Not all agreed on how the utopia of modernism would be reached, but there were two parallel camps, namely the Rationals and the Empiricists. They were accompanied by the philosophical camps of Voltaire (& Rene Descartes) and Rousseau (& Francis Bacon), respectively. The former believed that knowledge was acquired through pure thinking, and believed that if people could fix their emotions they could fix everything. The latter, by contrast, believed that knowledge was acquired through direct sensory experience. Neoclassicist and Romanticist artists in turn reflected these two parallel trains of thought. Where the Neoclassist tended toward realistic depictions of their subject matter, the Romanticists focused more on conveying the feeling of the experience they were depicting. Chiaroscuro was a common technique for the dramatic desired effects among the Romanticists. They believed in the transcendent experience of life, those moments as Tony described them, when “life opens, time dilates, and you become what you are looking at.”

Neoclassicist Bernardo Belotto:

Romanticist Francisco Goya:

Modernists developed a sense that they were breaking from tradition, that they were going to create art that would change the world, and that they would be the ULTIMATE art form. Words to describe them could be, “experimental, avant-garde, forward looking, elite, and confident. In the early days of modernism, there was a striving for reduction of form to its pure essence.

A Modern bedroom:

Within the modernist movement is the idea of Utopia and its perfection, as mentioned previously, and this is parallel to consumerist culture, striving for the ideal.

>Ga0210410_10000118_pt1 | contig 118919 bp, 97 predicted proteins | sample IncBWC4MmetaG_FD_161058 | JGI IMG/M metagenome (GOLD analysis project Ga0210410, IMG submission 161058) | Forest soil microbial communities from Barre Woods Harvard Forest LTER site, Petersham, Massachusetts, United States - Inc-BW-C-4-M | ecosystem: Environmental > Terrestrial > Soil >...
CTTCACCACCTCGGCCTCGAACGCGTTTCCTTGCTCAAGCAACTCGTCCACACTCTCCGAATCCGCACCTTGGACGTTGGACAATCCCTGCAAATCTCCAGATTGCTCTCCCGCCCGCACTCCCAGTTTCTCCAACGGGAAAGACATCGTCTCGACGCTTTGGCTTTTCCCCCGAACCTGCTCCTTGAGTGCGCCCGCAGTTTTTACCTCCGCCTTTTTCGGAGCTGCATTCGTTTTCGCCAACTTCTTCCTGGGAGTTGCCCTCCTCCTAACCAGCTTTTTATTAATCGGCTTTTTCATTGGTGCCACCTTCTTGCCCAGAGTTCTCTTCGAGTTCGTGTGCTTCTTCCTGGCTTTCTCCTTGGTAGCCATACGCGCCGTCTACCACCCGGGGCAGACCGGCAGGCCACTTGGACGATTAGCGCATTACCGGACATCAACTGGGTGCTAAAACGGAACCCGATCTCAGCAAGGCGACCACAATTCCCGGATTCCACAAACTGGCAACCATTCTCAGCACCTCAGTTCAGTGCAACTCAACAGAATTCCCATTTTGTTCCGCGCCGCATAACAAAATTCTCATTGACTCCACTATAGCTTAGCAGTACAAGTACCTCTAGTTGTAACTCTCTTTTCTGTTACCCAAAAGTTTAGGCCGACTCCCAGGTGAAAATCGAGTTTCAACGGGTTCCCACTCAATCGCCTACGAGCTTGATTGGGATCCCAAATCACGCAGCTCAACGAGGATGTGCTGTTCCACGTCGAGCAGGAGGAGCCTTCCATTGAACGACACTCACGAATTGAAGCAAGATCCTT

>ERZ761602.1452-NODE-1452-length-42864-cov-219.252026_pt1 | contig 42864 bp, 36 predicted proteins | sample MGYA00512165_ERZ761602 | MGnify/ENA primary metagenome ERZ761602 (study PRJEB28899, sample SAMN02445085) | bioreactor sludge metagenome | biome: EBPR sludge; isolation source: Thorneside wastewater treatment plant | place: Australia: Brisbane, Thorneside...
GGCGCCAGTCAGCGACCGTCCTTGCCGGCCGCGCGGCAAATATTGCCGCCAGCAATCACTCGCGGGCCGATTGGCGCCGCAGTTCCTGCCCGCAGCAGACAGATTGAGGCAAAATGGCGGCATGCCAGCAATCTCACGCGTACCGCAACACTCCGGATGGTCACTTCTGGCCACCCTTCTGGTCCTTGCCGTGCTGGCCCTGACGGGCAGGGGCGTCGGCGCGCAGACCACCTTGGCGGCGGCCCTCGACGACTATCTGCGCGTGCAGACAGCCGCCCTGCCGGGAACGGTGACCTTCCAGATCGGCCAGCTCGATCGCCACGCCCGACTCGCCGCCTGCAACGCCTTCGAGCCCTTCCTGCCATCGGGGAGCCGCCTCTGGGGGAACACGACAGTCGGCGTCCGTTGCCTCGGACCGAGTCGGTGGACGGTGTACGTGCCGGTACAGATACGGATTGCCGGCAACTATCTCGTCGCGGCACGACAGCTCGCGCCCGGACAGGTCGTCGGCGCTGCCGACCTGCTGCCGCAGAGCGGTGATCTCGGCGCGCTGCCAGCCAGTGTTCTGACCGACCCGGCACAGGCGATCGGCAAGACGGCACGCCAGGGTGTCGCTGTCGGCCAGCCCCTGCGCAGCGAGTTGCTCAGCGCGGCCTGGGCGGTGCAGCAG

But Utopia never happened, and people were still sick, and society was still messed up, and the expected progress didn’t make the ultimate difference that had been so optimistically anticipated, which gave way to Post-Modernism. Post Modernist thought broke from the objectivity and progress of Modernism to a belief in multiple realities and subjectivity. With this came a transfer of power from the creator to the viewer. It was a culture of language and called into question the power structures of the time. There was room for playful illusions and a generous use of irony.

Essentially as a culture, we gave up on trying to make pure new any more and gave up trying to make things better. The only way to create new was now to combine the old into new contexts, to combine styles.

On this Jan/Feb 2011 cover of the Utne Reader, adding Marge to replace Howard Miller’s Rosie the Riveter from World War II is a classic example of this mixture. Another example is of Michelangelo’s Sistine Chapel painting “The Creation of Adam” transposed to a bottle of 2009 California table wine, God’s hand being the one with the wine…

The fact that a designer could transpose a divine event such as the creation of Adam (that took years to paint) into a wine label emphasizing ordinary daily life is an indication as to how removed the original meaning is from the current one. Or it could also be an example of how religion has lost some of its mystique.

As for the post-modern fish, it could be found in Dr Seuss’s book, One Fish Two Fish Red Fish Blue Fish (1960), where he puts fish in all different contexts – having them drive cars and be police officers, nothing that a simple modern swimming fish would ordinarily do…

The 1960’s saw the beginning of the blurring of the lines between life and art, with the development of the moving picture and the video. The movements of Dada and later Fluxus emphasized an anti-establishment approach. On into the 90’s the development of further art forms and technology such as the internet and computer graphics continued the complex potential of multimedia performances.

Body art is a simple version of performance art:

The versions of versions of versions of postmodernism has paralleled a removal from reality from virtual experiences. Video games exemplify this virtual experience of life.

Many visual arts such as movies, video games etc are being made into three-D, which people find fascinating – but which is also funny because we LIVE in 3-D – how cool is that?! Maybe it’s the fascination with human-made 3-D.

And while corporate culture still believes and sells the utopia of modernism and perfection, post modern culture as a whole does not believe in it (even if we still get sucked into shopping for the marketed lifestyles!)

New Media arts are contiguous with keeping the viewer integrated in the art experience, and are often interactive in nature. They are also often performance-based.